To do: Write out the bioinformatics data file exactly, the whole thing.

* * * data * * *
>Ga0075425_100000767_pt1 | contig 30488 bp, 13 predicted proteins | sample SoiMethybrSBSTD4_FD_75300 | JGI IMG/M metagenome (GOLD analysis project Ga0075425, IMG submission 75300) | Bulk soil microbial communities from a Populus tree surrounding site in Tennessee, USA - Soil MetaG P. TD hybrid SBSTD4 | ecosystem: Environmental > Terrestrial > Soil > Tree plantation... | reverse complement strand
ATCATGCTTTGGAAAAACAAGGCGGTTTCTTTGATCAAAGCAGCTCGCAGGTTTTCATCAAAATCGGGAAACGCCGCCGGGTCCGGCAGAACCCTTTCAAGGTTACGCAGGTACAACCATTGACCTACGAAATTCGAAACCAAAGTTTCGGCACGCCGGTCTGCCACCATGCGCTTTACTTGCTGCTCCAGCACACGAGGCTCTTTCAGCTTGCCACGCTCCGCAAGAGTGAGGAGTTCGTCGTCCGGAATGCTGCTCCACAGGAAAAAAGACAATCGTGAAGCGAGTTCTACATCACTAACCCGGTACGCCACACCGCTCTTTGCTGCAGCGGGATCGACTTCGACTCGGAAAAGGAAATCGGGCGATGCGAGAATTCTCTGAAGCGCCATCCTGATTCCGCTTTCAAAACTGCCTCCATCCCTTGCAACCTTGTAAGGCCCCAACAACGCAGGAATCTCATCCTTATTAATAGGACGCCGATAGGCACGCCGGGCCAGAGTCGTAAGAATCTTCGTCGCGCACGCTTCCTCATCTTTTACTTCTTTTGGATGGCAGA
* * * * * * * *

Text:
>Ga0075425_100000767_pt1 | contig 30488 bp, 13 predicted proteins | sample SoiMethybrSBSTD4_FD_75300 | JGI IMG/M metagenome (GOLD analysis project Ga0075425, IMG submission 75300) | Bulk soil microbial communities from a Populus tree surrounding site in Tennessee, USA - Soil MetaG P. TD hybrid SBSTD4 | ecosystem: Environmental > Terrestrial > Soil > Tree plantation... | reverse complement strand
ATCATGCTTTGGAAAAACAAGGCGGTTTCTTTGATCAAAGCAGCTCGCAGGTTTTCATCAAAATCGGGAAACGCCGCCGGGTCCGGCAGAACCCTTTCAAGGTTACGCAGGTACAACCATTGACCTACGAAATTCGAAACCAAAGTTTCGGCACGCCGGTCTGCCACCATGCGCTTTACTTGCTGCTCCAGCACACGAGGCTCTTTCAGCTTGCCACGCTCCGCAAGAGTGAGGAGTTCGTCGTCCGGAATGCTGCTCCACAGGAAAAAAGACAATCGTGAAGCGAGTTCTACATCACTAACCCGGTACGCCACACCGCTCTTTGCTGCAGCGGGATCGACTTCGACTCGGAAAAGGAAATCGGGCGATGCGAGAATTCTCTGAAGCGCCATCCTGATTCCGCTTTCAAAACTGCCTCCATCCCTTGCAACCTTGTAAGGCCCCAACAACGCAGGAATCTCATCCTTATTAATAGGACGCCGATAGGCACGCCGGGCCAGAGTCGTAAGAATCTTCGTCGCGCACGCTTCCTCATCTTTTACTTCTTTTGGATGGCAGA